Internationally acclaimed singer songwriter Declan O’Rourke has confirmed an Olympia Theatre show on 4th December. Following a couple of years shaping a new batch of songs, Declan returned in April with his third studio album, Mag Pai Zai. Demand was such for his Irish Tour in May & June that he simply had to announce this Olympia Theatre date for his fans. Tickets are on sale now.
Let’s hear it for the freshly minted independent artist, the ones that have shaken hands with the devil that is the corporate music industry, and then decide to go it alone. Declan O’Rourke is one such independent artist. “Maybe I knew what I wanted too much. I’ve learned from experience that there are certain things that are very valuable about having a record company. But I felt it was time to start owning my own music. I don’t own my first record (Since Kyabram, 2005), and have very little control over that and the second record (Big Bad Beautiful World, 2008) in how they get into the shops, how they’re packaged, presented, and so on.”
Needing control over his artistry, his own work, was of primary concern to Declan, and this assertive characteristic permeates throughout his music. His debut, Since Kyabram, proved to be a perfect calling card for a struggling songwriter who had been feverishly plugging his wares since early 2000. His follow-up album, Big Bad Beautiful World, easily consolidated his appeal in Ireland, but his sense of independence inevitably conflicted with music industry norms, and eventually the singer-songwriter was out on his own again.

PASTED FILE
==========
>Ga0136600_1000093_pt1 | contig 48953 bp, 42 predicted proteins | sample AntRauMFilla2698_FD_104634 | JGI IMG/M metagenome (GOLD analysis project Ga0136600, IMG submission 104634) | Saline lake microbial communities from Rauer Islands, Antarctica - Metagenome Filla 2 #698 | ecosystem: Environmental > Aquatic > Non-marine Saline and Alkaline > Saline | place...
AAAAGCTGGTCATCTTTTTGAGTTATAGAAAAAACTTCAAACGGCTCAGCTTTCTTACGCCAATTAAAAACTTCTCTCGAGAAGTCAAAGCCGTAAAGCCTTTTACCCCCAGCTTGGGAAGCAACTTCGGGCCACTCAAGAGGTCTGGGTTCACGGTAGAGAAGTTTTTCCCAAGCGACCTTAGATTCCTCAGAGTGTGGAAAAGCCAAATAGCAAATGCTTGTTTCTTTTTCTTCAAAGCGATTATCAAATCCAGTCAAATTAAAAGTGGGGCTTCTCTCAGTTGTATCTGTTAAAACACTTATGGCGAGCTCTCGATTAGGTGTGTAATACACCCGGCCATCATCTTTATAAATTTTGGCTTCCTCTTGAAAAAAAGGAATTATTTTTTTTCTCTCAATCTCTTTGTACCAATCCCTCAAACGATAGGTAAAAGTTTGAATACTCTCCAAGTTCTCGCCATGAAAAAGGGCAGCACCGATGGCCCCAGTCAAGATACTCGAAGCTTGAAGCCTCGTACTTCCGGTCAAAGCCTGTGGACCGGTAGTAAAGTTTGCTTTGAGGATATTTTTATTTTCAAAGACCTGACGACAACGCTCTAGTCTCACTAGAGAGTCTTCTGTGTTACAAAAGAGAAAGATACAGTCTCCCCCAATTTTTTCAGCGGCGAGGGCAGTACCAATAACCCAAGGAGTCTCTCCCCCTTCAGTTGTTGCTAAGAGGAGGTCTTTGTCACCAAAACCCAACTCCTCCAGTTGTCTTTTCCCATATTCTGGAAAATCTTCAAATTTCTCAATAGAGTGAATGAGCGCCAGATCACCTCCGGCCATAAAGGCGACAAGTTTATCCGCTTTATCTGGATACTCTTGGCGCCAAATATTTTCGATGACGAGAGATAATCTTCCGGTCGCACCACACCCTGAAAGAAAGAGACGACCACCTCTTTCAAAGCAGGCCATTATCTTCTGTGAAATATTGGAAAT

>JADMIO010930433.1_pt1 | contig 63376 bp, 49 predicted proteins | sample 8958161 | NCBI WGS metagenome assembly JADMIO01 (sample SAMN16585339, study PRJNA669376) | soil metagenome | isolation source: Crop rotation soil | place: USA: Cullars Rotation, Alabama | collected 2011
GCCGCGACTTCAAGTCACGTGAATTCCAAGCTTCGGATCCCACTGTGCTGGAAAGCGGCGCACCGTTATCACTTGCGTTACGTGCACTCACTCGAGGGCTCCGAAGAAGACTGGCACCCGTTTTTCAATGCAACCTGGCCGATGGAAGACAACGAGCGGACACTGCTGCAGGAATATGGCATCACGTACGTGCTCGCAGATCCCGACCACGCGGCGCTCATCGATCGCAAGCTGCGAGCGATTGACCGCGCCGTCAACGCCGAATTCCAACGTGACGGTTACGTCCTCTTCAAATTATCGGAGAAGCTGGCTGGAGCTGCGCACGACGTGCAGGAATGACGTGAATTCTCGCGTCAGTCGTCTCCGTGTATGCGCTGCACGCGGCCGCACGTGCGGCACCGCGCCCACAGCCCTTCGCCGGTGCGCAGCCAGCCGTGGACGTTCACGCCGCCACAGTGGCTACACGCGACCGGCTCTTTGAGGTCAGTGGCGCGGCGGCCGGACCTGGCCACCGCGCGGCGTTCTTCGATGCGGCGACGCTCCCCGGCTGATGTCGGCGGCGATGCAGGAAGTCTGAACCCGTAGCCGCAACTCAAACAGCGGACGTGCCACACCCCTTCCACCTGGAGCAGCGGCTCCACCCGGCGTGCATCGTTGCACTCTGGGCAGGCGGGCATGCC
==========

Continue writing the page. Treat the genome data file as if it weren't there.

“If it weren’t my own record,” he reasons, “I’d say it blows the other two albums out of the water. The second album was a huge learning curve. I listened to it recently, almost by accident, and I kinda liked it. But I feel as if I wandered off the path with it. Whatever the reasons, I found it difficult getting up on stage, with just a guitar, and holding onto an audience’s attention. I went for more of a band-oriented sound on the second album, more robust music. I was having fun, for sure, but the songs definitely weren’t built as solidly as they were on the first album, and as they are on the new one.”
The songs on Mag Pai Zai came in a flourish following a bout of writer’s block, after an average of one song per month for about ten years, Declan didn’t write anything for almost 18 months. There were various causes for the interruption in creativity, but the primary one, he says, was the over-analysing of his songwriting process.
“It got to the point where I was censoring myself, or editing my ideas too quickly. I was too ready to say that this song wasn't going to work, or that song sounded too much like someone else. It got so bad that I ended up in a place where I wasn't writing anything at all.”
It took a while for Declan to climb his way out of that temporary but aggravating situation, but when he did he says he felt completely liberated. “I wrote more songs in 2009 than I ever did in any other year,” he beams. “Practically all the songs on Mag Pai Zai came from that burst of songwriting.”
From Since Kyabram to Mag Pai Zai, Declan has matured as a songwriter in ways he would never have thought possible. While it must be good for the creative ego to know that singers of the calibre of Eddi Reader and Josh Groban have covered his songs, it’s a salutary lesson, surely, to realise that what had been considered the correct way to do things was, in fact, wrong.
“Up to a certain point,” he reflects, “probably up to the second record and the aftermath of it, I felt I knew what I was doing. I had a system for songwriting and was pretty sure I knew the process. But when that stopped, I felt I had to tear up the rulebook. Perhaps I was scrutinising it too much… So I had to unlearn, throw away what I thought I knew, and admit to myself that I didn’t know how to do it. I just had to allow ideas through and see where they took me.”
Declan O’Rourke plays The Olympia Theatre on 4th December. Tickets from €23 including booking fee go on sale on Friday 1st July.